Lots of info on the web about how it burns more calories, makes you fitter etc, but does it allow you to walk faster or further or get up hills with less effort. Well, I have your answer right here. I tried it as I have poles to ease out my knees. Timing myself I would say I could walk faster on a relatively even slope once I got into the swing of it and moving faster does fitten you up. I found using the poles rather annoying though so I tend to keep them for slopes where I need to relieve the pressure on my knees and its a lot slower if you are coming down something really steep such as the devils kitchen in Snowdonia. Also it doesn't really work well if the slope isn't consistent so you keep having to readjust the poles. I do find it helpful when I'm starting to get tired to the point where my leg muscles are aching. So in summary I would say it depends on the type of hill you are walking on, how good your knees and hips aer and the surface on which you are walking ( definitely easier coming down scree or an icy slope in winter. ). I also find it quicker and safer if the wind is getting up to the extent its hard to keep your feet as in the cairngorms.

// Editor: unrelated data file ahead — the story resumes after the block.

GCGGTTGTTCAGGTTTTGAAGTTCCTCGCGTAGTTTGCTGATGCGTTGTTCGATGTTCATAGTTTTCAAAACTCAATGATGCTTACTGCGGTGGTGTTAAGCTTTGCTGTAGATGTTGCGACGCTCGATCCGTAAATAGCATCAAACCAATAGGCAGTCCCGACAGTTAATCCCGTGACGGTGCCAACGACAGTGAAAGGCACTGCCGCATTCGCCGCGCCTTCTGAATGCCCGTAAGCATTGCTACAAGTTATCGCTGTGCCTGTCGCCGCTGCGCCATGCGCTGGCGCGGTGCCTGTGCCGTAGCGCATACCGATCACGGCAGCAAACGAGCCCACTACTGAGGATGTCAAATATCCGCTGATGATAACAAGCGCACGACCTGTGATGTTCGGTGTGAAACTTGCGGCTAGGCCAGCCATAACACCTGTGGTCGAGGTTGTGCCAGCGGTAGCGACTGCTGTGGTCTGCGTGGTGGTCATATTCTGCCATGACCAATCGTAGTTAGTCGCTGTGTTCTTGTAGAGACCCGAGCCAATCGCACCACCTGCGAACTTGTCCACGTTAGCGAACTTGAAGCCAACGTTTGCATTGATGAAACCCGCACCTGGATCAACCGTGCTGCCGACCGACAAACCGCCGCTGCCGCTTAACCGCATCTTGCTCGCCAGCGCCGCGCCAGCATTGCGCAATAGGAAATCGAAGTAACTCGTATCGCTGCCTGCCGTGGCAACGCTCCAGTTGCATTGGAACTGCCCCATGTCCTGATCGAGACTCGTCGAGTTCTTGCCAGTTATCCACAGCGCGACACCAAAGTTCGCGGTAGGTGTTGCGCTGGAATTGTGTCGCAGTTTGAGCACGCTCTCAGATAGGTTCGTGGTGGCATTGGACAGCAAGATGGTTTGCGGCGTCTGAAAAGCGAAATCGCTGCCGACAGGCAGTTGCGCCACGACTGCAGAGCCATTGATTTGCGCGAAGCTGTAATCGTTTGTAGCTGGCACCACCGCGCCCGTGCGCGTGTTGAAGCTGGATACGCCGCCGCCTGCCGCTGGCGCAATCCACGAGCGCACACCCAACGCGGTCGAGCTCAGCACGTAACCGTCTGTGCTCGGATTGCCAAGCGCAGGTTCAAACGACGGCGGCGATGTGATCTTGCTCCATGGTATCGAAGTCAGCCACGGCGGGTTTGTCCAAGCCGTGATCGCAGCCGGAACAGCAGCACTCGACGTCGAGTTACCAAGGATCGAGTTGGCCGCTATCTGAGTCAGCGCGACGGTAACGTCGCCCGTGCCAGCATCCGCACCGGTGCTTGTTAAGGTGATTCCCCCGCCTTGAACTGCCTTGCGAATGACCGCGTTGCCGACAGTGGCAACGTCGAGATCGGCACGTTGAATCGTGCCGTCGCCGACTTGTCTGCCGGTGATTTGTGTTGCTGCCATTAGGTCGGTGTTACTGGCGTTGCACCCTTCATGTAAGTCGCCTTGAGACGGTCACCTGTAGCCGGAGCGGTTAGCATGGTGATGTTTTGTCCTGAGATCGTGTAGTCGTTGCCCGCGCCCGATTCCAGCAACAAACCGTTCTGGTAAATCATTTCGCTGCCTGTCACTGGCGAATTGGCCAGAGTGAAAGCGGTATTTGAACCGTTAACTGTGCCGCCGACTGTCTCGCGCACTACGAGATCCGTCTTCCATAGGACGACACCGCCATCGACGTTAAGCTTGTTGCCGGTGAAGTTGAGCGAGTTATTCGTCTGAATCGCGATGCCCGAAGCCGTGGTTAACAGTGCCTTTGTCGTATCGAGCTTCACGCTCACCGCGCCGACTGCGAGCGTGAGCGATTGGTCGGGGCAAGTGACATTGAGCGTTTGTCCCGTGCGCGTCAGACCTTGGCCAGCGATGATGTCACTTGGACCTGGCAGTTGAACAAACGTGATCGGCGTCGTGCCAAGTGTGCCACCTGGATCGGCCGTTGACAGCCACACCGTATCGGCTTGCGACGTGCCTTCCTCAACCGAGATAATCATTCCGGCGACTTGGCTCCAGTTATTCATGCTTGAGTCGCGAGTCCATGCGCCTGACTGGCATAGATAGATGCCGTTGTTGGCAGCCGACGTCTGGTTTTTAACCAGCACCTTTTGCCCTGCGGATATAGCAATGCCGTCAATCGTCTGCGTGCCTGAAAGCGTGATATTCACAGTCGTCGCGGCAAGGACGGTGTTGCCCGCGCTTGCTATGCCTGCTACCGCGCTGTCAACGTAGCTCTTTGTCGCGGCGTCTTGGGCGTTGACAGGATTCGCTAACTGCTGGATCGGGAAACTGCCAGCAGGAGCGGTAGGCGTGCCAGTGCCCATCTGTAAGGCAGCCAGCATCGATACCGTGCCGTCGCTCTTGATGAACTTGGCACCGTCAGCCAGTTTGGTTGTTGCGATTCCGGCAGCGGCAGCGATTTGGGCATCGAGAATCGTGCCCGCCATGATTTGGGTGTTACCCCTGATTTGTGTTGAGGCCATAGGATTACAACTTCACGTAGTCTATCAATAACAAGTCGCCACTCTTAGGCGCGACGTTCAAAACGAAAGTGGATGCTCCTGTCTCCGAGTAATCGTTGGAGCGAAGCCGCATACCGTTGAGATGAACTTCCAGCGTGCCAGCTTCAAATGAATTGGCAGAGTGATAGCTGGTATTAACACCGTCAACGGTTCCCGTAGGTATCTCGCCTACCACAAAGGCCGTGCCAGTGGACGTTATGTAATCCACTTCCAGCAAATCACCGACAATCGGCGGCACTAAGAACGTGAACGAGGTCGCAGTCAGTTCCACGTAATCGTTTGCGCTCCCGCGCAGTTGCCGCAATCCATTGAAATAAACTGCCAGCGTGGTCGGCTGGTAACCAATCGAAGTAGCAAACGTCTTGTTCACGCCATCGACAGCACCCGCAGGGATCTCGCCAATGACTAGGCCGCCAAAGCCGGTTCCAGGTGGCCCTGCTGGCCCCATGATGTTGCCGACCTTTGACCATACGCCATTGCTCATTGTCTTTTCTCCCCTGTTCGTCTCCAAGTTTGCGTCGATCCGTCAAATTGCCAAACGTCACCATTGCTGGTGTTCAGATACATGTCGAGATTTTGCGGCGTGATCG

This video by Nate Goldberg shows just how easily you can Nordic Walk.